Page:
The coincidences in the poems sent in to me during the December window ARE uncanny.
Here are some of them:
♥ Two sets of envelopes, one immediately after the other, have both egrets and herons in the same poem.
♥ Four poems in one day’s reading use the word ‘gift’ (as in we gifted her our dog) where once we might have used ‘give’ or ‘gave’. Last window, it was ‘hefted’ instead of ‘heaved’. Now it is ‘gifted’ instead of ‘gave’.
♥ Horses are off the menu latterly. But now a lot of foxes. Ted Hughes started it and Robert Minhinnick continued, so this is nothing new. Nice to see foxes are back, in fact.
♥ Two lots of supermoons arrived in poems on the same day. I thought there would be more, like there were for the last comet, but it may be early days.
♠ People writing ‘til. It is either until or till. Both of the latter are proper words so you get a choice.
♠ Habitual past tense – ‘I’d run down to the shop / and buy the daily bread. / I’d talk to Mrs Bloggs / but I’d forget the things we’d said.’ I contend that a single action in the past is always more interesting than the things you used to do. (‘I ran down to the shop / and bought the daily bread. / I talked to Mrs Bloggs / but I forgot the thing I said.’)
You get the same construction when filling in back story – ‘I’d talked to Mrs Bloggs and I’d bought the daily bread / but then I saw the postman / and remembered what I’d said.’ Back story tends to be boring, though sometimes necessary in a narrative. In poetry it brings in a lot of letter D, which is involved in ‘I’d’ and ‘we’d’ and ‘you’d’. Too much letter D is a killer, aurally. Trust me.
♠ Too many stanzas starting a new sentence with And (cap A). You can overplay your And.
♠ The leaning verb.
It is possible that I'm losing the plot completely. I could be imagining the fact that they’re ganging up on me.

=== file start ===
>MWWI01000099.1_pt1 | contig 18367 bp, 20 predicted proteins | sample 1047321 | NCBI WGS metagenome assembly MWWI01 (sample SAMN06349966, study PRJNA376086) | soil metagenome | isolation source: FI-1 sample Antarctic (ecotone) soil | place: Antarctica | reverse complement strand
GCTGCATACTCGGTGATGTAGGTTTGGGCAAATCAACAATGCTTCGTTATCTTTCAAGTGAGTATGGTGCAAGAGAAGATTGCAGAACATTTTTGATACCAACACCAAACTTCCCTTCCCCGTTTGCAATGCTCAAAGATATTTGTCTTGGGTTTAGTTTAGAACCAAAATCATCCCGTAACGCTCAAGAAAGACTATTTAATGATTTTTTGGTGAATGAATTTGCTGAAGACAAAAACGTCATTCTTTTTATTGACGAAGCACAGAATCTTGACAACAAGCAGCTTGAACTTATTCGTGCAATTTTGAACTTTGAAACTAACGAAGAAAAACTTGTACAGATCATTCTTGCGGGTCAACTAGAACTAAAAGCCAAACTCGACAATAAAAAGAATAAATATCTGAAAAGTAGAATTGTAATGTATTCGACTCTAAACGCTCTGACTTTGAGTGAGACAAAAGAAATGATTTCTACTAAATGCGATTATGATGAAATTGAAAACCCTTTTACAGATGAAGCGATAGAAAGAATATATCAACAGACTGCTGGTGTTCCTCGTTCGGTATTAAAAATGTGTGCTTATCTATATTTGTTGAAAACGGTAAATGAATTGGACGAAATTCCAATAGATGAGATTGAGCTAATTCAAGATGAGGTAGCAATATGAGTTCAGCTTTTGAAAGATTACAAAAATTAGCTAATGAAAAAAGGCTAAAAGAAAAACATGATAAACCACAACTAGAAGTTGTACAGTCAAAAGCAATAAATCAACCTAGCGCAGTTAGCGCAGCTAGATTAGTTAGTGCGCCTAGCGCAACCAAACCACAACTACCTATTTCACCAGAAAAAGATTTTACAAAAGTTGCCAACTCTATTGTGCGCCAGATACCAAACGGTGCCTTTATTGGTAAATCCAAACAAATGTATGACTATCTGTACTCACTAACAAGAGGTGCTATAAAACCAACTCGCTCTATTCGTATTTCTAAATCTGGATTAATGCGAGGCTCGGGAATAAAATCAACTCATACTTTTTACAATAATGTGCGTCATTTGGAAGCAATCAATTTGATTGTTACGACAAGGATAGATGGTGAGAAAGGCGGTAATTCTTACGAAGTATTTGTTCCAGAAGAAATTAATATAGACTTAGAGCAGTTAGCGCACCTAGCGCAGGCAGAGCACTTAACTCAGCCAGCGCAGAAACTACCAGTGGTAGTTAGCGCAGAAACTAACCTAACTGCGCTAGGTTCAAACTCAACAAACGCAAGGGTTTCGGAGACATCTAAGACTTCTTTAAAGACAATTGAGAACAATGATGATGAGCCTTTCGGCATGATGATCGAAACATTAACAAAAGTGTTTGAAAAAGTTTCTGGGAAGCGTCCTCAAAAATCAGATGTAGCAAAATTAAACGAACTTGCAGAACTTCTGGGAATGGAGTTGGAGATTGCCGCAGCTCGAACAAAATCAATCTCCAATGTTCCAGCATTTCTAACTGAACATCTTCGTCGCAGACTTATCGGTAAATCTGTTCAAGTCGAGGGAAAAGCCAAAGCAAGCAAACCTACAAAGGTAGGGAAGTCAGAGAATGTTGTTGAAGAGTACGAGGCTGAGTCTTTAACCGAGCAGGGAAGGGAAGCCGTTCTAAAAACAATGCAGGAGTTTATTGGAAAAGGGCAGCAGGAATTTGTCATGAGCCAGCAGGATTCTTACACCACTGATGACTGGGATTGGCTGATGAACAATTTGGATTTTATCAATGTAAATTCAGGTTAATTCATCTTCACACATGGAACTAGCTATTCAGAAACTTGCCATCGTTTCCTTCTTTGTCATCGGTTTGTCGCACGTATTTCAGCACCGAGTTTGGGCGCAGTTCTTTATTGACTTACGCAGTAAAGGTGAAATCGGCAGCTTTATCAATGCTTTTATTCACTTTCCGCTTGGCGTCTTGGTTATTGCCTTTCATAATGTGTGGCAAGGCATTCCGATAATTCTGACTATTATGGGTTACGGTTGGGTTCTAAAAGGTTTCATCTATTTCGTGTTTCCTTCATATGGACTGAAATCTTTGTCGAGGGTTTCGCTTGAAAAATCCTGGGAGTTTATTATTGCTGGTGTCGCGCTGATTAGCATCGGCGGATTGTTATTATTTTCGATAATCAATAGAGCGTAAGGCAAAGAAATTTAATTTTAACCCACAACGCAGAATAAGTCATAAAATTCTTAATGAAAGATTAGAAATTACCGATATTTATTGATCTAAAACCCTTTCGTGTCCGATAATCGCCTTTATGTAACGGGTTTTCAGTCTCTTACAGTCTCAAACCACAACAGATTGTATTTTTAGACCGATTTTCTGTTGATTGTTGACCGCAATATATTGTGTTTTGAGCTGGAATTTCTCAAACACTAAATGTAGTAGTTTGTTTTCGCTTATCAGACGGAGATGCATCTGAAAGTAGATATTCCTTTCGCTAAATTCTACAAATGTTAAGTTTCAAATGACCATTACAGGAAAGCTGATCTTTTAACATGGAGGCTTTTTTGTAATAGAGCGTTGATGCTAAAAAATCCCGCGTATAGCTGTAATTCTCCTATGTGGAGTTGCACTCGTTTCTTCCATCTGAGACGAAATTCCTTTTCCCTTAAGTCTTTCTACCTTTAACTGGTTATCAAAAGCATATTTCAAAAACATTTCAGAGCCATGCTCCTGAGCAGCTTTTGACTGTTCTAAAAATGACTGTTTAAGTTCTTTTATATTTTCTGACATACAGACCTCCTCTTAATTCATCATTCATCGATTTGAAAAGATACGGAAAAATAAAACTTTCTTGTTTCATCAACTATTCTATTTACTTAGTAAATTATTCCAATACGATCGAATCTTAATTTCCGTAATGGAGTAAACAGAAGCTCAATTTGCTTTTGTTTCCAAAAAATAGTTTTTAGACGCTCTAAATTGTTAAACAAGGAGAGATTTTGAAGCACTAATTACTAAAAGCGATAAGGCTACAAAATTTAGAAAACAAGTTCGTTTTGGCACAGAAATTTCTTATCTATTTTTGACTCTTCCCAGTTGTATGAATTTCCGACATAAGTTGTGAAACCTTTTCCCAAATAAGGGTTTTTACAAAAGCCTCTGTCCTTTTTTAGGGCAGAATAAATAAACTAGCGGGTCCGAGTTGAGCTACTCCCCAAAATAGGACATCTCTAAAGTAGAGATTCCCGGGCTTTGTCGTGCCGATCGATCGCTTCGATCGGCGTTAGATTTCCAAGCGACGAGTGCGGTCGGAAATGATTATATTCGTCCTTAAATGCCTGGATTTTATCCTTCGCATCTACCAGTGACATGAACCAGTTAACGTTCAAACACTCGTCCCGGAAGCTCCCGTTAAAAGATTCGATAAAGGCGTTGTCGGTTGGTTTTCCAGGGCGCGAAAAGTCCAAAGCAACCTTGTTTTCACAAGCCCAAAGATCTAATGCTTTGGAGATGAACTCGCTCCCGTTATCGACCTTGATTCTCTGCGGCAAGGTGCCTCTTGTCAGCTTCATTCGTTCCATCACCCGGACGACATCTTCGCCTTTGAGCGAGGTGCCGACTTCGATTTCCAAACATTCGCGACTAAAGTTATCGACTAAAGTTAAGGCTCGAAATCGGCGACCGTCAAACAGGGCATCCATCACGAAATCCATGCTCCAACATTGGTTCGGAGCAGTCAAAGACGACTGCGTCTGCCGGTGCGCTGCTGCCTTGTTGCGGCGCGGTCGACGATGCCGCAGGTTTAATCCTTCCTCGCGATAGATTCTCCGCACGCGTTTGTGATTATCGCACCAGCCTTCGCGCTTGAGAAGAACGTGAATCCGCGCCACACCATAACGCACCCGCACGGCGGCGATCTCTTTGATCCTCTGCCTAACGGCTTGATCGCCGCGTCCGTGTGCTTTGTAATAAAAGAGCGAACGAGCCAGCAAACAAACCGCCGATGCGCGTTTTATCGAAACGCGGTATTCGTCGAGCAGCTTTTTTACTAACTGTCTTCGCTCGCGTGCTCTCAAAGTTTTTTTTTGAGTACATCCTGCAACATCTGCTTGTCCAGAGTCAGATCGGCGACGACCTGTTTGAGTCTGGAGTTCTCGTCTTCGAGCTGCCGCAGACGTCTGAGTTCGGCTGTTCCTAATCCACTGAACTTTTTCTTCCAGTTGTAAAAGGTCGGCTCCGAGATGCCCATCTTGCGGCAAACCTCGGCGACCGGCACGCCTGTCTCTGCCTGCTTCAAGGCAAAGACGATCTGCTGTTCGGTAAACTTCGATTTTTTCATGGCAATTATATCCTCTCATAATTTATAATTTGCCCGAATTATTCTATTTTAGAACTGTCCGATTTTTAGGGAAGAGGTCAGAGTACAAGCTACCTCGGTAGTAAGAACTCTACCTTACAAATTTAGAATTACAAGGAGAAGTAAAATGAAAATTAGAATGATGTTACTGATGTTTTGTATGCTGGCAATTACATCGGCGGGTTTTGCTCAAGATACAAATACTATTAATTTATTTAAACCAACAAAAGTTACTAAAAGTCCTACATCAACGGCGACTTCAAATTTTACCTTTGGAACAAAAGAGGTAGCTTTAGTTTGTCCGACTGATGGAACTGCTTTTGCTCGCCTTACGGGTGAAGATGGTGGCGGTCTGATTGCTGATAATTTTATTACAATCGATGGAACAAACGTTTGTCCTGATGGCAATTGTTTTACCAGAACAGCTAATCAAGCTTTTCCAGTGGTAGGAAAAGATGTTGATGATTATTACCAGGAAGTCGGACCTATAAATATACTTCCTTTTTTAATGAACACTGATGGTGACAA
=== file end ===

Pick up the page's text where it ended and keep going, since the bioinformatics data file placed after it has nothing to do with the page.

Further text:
No, I’m not imagining it. There are a lot of leaning verbs in free-verse forms, and especially towards the end of the poem.
What on earth are ‘leaning verbs’? It’s my name for them. it’s a way of describing a series of verb clauses, where two or more verbs have the same subject. There’s probably a proper grammatical term for it. They are sort of in apposition. Like this (I am rhyming my example for fun, but this is really a free-verse thing):
I ran to the shop,
bought the daily bread,
talked to Mrs Bloggs,
forgot the things she said.
A leaning-verb lover would never put ‘and’ before the last verb in the sequence. The verbs are stacked one by one against the subject (in this case ‘I’). The leaning-verb user likes to stack verbs. It gifts (I mean, gives) a good strong stress to the first syllable of the verb, and in a repetitive pattern, this creates a sense of structure and pattern. Often each verb gets a line of its own.
Some poets will do this without commas at end of the verb clause. They will use a line break to substitute for a comma. This is fair enough, unless you plan to use enjambed lines later, in which case the common reader gets anxious.
There’s nothing intrinsically evil about the leaning-verb construction, and it’s certainly not wrong, grammatically speaking. But if it becomes a regular habit, poets should take note. Because habits quickly become convention, and staidly conventional writing is what killed the so-called ‘Georgians’.
Look out for leaning verbs in the last two lines of free-verse poems. You’ll be surprised how often you find them, in poets of all ranks. You’ll find them so often it’ll start to sound as ‘right’ to you as ending on a rhyme once did (witness Simon Armitage’s Cataract Operation).
But you want to sound different from the rest, don’t you?
Some poems just work. The poems that work work in their own way. They’re not much like any of the other poems that work, generally speaking, so it’s impossible to generalise about what makes them delightful. If it were, I would share the secret with you here.
All I can say is, sometimes poems just do it, whatever ‘it’ is. They make you wake up, sit up and read them again. And again. A poet can sometimes write five pleasantly dull poems and then one that’s a sit-up. If the poet could write the sit-up poem every time, she would. We all would.
During this reading window, I read about a mile of poems, and every 44 yards or so there was a sit-up. It was wonderful. There were also poems that could be sit-up poems, I thought, with a little tinkering, though tinkering can be over-rated.
All the poems have now been returned to their owners, though they only went in the post yesterday. Just so you know. For me, it’s back to publications and reviews, both of which are shouting from the sidelines: me, me, me. And my ‘to do’ list, which is up to 21 items.
Also it’s time to eat.